Rules around disclosure checking and safeguarding are changing all of the time, and one of the most recent changes happened in July 2018 when the government announced that they were changing the “disqualified by association” rules. It’s a minor but important part of the legislation, and might have an impact on many hundreds of people who want to get jobs which require an enhanced disclosure check.
The NHS is the UK’s largest employers, and there are around 659,000 nurses working in hospitals and health centres up and down the country. Many nurses are involved in “bank nursing”, and this can be an attractive revenue stream for not only nurses but also other health professionals such as care assistants or pharmacists. Bank nursing isn’t the same as being employed full time though, and there are several important differences to be aware of before signing up to a bank.
The Metropolitan Police is one of the UK’s largest forces and covers most of Greater London. The Force hit the headlines recently when it was accused of cutting corners in its DBS checking process, with the inference that looser checks could be putting vulnerable children at risk. So what exactly has been going on?
The DBS checking system is constantly evolving and changing, and it can be difficult for both employers and workers to keep up to date with the latest developments. One of the most recent changes concerns the way in which employers have to check identity documents supplied to them right at the start of the DBS process.
Safeguarding is one of those buzzwords which seems to be everywhere. It’s often used in connection with children or vulnerable adults, but are we really clear what it means? If you’re applying for a job which requires an understanding of safeguarding, or are an employer who has to make sure you’re getting in right for your business, here’s what you need to know.
In 2018 it’s harder than ever to find a reputable job. Zero hours contracts, short-term contracts, shift working, low wages – all things which can make it harder to secure that well-paid job with great conditions and opportunities for progression. Unfortunately, and as in any market, there’s possibilities of fraud, both from the side of recruiters, and from the side of employees.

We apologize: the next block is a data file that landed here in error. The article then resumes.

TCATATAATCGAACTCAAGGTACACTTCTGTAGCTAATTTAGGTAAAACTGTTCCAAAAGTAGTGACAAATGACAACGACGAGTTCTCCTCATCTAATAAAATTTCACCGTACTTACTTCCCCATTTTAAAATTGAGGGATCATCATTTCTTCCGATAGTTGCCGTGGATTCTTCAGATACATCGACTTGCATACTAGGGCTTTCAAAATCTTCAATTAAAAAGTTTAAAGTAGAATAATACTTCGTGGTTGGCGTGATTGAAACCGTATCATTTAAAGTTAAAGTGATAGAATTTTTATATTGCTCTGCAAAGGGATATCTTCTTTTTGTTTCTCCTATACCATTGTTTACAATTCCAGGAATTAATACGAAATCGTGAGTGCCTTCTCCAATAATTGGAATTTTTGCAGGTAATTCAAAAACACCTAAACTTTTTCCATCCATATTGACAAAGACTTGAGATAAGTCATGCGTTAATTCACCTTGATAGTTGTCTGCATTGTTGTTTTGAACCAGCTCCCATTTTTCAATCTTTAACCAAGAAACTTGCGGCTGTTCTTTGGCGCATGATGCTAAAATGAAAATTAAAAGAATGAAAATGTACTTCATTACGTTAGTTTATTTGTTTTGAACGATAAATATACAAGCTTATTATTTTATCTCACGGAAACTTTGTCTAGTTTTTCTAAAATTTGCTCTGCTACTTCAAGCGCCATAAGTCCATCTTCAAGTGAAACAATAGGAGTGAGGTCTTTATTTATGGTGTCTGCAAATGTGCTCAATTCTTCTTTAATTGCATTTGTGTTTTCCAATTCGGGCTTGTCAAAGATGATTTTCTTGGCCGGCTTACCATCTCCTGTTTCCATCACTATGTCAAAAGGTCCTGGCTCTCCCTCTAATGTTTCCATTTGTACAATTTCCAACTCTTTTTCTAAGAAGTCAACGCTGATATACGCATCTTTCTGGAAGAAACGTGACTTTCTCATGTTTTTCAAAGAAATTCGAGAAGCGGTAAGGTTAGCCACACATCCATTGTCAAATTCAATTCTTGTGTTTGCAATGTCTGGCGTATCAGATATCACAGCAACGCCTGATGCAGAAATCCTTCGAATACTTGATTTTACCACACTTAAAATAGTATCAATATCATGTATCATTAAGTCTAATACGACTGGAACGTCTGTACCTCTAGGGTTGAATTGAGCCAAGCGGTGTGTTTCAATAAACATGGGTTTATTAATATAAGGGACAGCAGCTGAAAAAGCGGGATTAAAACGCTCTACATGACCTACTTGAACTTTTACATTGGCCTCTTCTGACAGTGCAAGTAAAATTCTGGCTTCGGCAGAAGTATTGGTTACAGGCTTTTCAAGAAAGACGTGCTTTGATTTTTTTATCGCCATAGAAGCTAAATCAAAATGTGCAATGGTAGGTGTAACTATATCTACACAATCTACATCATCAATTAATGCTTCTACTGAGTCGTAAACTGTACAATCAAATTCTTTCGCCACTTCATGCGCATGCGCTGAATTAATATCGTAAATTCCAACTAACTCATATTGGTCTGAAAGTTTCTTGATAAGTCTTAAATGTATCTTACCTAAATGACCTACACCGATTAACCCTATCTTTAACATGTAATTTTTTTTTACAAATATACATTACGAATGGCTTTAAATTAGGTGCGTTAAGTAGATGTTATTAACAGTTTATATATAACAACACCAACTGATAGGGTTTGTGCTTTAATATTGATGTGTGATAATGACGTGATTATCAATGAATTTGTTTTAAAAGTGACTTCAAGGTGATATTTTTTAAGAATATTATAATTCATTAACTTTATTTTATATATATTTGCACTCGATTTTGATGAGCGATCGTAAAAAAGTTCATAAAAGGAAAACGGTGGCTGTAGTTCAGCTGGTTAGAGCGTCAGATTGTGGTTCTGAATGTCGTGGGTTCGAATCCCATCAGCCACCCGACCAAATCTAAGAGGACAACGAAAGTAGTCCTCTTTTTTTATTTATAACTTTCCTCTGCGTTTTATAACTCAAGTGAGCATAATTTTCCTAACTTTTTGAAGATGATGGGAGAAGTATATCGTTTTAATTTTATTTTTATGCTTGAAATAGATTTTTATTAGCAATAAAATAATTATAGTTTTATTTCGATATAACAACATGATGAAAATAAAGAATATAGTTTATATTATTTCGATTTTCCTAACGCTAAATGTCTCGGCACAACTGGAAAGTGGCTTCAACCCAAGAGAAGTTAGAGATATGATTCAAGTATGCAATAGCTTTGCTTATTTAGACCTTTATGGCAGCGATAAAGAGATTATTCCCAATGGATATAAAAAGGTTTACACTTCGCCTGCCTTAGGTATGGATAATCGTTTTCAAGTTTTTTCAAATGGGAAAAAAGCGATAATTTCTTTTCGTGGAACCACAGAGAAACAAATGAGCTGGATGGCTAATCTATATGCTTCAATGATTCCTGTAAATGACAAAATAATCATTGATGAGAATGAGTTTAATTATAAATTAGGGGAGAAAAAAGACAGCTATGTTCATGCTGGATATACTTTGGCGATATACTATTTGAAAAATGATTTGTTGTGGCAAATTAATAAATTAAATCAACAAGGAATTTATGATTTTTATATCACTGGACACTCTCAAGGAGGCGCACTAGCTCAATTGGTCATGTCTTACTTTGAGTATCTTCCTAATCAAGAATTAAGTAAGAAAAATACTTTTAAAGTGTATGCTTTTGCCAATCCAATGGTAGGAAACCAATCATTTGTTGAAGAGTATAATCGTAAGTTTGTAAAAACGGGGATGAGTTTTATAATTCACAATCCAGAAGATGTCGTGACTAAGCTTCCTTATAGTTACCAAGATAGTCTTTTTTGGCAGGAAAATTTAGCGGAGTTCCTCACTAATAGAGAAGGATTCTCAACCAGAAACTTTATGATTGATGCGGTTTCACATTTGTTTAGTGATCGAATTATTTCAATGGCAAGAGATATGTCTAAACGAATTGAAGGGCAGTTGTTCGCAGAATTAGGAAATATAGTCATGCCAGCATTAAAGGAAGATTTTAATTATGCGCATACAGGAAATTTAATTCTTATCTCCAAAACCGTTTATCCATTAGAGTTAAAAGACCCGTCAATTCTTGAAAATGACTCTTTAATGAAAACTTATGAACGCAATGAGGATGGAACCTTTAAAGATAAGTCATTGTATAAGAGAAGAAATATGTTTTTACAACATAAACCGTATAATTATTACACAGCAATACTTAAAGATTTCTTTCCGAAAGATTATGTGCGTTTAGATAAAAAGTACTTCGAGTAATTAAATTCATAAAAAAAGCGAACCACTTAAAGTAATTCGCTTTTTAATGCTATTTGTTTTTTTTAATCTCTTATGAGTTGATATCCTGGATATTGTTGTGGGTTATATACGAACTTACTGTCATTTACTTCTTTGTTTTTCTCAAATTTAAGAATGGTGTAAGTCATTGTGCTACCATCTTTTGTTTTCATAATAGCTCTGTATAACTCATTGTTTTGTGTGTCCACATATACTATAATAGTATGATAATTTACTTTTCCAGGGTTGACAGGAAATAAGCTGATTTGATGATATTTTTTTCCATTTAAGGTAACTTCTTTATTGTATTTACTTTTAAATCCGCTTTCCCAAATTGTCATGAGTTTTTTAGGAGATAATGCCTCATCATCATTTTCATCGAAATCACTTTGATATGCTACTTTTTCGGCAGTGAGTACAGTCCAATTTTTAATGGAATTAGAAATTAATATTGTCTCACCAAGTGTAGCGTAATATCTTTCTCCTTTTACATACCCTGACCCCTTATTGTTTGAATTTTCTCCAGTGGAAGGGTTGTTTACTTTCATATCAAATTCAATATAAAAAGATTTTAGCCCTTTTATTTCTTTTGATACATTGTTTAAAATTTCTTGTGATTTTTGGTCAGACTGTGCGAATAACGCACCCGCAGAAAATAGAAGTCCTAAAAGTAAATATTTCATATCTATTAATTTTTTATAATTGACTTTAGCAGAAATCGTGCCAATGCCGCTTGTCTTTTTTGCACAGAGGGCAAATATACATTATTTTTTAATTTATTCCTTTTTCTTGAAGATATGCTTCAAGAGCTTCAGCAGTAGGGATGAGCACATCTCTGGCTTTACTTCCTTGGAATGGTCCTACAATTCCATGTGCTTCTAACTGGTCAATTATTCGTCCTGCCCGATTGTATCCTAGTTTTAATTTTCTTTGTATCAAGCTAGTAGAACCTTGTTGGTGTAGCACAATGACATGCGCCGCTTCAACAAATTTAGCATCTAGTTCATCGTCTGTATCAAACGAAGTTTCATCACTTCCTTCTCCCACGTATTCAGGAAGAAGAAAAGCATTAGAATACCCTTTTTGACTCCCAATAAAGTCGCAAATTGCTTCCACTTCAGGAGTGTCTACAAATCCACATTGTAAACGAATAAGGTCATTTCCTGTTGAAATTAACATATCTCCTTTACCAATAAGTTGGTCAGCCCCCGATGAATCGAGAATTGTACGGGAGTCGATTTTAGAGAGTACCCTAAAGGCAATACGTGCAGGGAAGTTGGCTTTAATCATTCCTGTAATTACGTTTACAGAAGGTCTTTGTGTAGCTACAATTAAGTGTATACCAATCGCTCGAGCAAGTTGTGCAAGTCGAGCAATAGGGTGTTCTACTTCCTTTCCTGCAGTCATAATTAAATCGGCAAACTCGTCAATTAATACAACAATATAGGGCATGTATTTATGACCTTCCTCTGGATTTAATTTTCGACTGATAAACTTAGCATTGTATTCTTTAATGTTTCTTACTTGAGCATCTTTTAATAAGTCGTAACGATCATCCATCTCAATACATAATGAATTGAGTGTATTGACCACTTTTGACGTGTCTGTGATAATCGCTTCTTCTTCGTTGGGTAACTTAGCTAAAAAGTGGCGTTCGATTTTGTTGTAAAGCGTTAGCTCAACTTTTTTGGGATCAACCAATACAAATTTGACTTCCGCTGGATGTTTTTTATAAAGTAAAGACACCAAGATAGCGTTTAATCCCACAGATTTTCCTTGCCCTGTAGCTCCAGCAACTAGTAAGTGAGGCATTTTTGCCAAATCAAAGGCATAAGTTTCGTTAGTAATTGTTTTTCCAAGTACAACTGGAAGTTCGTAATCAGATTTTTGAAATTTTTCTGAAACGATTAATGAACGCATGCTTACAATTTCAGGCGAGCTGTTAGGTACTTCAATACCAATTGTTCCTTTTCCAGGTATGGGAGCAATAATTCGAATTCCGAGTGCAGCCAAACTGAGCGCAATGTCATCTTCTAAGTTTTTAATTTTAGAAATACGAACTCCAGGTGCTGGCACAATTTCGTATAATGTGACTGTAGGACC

Every time there’s something in the press about the Disclosure and Barring Service (DBS), it’s usually in connection with children. There’s a lot of awareness about the importance of ensuring that people who volunteering or employed to work with under 18s are not a danger to them. Most people who are working in schools, as sports coaches or in other settings with children have an enhanced disclosure, which is a detailed check into their criminal record as well as showing up any cautions, warnings and other reprimands. There’s so much publicity around the issues with DBS and children that you could easily imagine that it’s only people who are working with children who need to have disclosure checks done, but this is not the case.
Gone are the days when housing associations and local Councils had their own team of maintenance people, responsible for both minor repairs and major building work in their properties. The number of Council properties has dwindled over the years, and many housing associations only manage a few dozen properties. Maintenance and repairs are still provided for tenants, but work is usually done by third party contractors – plumbers, electricians and joiners who have their own businesses and work for other clients too. Housing Associations and Councils have to do their best to make sure the companies they are using are reputable and do good quality work, but do their workers have to be DBS checked too?
Remember the two part driving licences? Up until March 2015, we all had two parts to our driving licence – the pink photocard bearing our photograph, personal details, signature and details of the classes of vehicle we were allowed to drive, and the paper part which carried details of any points which had been applied to the licence for speeding, running a red light or more serious driving offences. After March 2015 the paper driving licence part was scrapped, and any points which you get on your licence are now logged digitally on the DVLA computer rather printed on the piece of paper you carry around with you. It’s a simpler system, but does raise some problems when you’re asked to demonstrate that you have a clean driving licence – how do you do this if you can’t show your paper licence?
A recent report from Parliament showed that far fewer people had signed up to use the DBS Update service which had been hoped for. The reasons for this are unknown, but part of the reasons may be down to the fact that people don’t understand the benefits of DBS Update and can’t see how it might benefit them. Here are five of the reasons why you should consider paying the annual subscription to the service.